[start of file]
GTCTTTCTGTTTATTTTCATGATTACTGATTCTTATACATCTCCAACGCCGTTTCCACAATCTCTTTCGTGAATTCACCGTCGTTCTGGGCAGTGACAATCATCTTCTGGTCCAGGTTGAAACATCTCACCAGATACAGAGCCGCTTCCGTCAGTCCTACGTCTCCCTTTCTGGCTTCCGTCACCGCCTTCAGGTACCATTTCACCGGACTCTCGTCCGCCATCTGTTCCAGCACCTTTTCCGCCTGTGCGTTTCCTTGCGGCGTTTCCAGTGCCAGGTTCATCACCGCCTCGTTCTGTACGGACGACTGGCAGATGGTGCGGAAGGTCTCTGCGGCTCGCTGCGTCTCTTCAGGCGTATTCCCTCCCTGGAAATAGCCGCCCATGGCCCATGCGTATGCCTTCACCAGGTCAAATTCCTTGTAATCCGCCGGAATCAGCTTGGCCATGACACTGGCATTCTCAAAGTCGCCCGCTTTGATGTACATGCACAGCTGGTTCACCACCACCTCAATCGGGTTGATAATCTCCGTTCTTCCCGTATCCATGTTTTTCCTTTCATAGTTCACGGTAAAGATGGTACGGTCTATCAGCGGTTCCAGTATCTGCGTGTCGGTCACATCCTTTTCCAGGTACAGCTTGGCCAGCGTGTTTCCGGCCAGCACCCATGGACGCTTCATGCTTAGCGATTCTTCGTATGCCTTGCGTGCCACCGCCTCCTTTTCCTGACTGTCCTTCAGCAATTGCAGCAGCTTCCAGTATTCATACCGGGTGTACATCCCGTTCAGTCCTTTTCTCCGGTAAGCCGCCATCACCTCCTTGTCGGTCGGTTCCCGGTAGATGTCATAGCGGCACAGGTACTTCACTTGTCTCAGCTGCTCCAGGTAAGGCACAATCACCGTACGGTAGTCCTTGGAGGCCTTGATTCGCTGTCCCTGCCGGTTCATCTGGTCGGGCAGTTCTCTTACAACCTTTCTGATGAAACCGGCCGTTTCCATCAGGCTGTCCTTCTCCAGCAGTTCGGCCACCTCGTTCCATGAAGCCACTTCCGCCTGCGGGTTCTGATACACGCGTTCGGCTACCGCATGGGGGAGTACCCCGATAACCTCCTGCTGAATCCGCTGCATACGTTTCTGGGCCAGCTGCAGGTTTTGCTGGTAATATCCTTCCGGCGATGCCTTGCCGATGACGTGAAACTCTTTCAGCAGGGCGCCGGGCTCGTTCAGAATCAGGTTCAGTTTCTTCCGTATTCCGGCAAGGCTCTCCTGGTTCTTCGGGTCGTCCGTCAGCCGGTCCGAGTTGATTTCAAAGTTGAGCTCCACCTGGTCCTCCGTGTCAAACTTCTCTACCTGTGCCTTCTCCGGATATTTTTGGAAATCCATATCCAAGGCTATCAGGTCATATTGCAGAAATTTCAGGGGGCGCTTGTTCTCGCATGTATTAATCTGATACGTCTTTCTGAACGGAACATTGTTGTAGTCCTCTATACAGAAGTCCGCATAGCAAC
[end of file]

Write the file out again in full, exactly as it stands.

GTCTTTCTGTTTATTTTCATGATTACTGATTCTTATACATCTCCAACGCCGTTTCCACAATCTCTTTCGTGAATTCACCGTCGTTCTGGGCAGTGACAATCATCTTCTGGTCCAGGTTGAAACATCTCACCAGATACAGAGCCGCTTCCGTCAGTCCTACGTCTCCCTTTCTGGCTTCCGTCACCGCCTTCAGGTACCATTTCACCGGACTCTCGTCCGCCATCTGTTCCAGCACCTTTTCCGCCTGTGCGTTTCCTTGCGGCGTTTCCAGTGCCAGGTTCATCACCGCCTCGTTCTGTACGGACGACTGGCAGATGGTGCGGAAGGTCTCTGCGGCTCGCTGCGTCTCTTCAGGCGTATTCCCTCCCTGGAAATAGCCGCCCATGGCCCATGCGTATGCCTTCACCAGGTCAAATTCCTTGTAATCCGCCGGAATCAGCTTGGCCATGACACTGGCATTCTCAAAGTCGCCCGCTTTGATGTACATGCACAGCTGGTTCACCACCACCTCAATCGGGTTGATAATCTCCGTTCTTCCCGTATCCATGTTTTTCCTTTCATAGTTCACGGTAAAGATGGTACGGTCTATCAGCGGTTCCAGTATCTGCGTGTCGGTCACATCCTTTTCCAGGTACAGCTTGGCCAGCGTGTTTCCGGCCAGCACCCATGGACGCTTCATGCTTAGCGATTCTTCGTATGCCTTGCGTGCCACCGCCTCCTTTTCCTGACTGTCCTTCAGCAATTGCAGCAGCTTCCAGTATTCATACCGGGTGTACATCCCGTTCAGTCCTTTTCTCCGGTAAGCCGCCATCACCTCCTTGTCGGTCGGTTCCCGGTAGATGTCATAGCGGCACAGGTACTTCACTTGTCTCAGCTGCTCCAGGTAAGGCACAATCACCGTACGGTAGTCCTTGGAGGCCTTGATTCGCTGTCCCTGCCGGTTCATCTGGTCGGGCAGTTCTCTTACAACCTTTCTGATGAAACCGGCCGTTTCCATCAGGCTGTCCTTCTCCAGCAGTTCGGCCACCTCGTTCCATGAAGCCACTTCCGCCTGCGGGTTCTGATACACGCGTTCGGCTACCGCATGGGGGAGTACCCCGATAACCTCCTGCTGAATCCGCTGCATACGTTTCTGGGCCAGCTGCAGGTTTTGCTGGTAATATCCTTCCGGCGATGCCTTGCCGATGACGTGAAACTCTTTCAGCAGGGCGCCGGGCTCGTTCAGAATCAGGTTCAGTTTCTTCCGTATTCCGGCAAGGCTCTCCTGGTTCTTCGGGTCGTCCGTCAGCCGGTCCGAGTTGATTTCAAAGTTGAGCTCCACCTGGTCCTCCGTGTCAAACTTCTCTACCTGTGCCTTCTCCGGATATTTTTGGAAATCCATATCCAAGGCTATCAGGTCATATTGCAGAAATTTCAGGGGGCGCTTGTTCTCGCATGTATTAATCTGATACGTCTTTCTGAACGGAACATTGTTGTAGTCCTCTATACAGAAGTCCGCATAGCAAC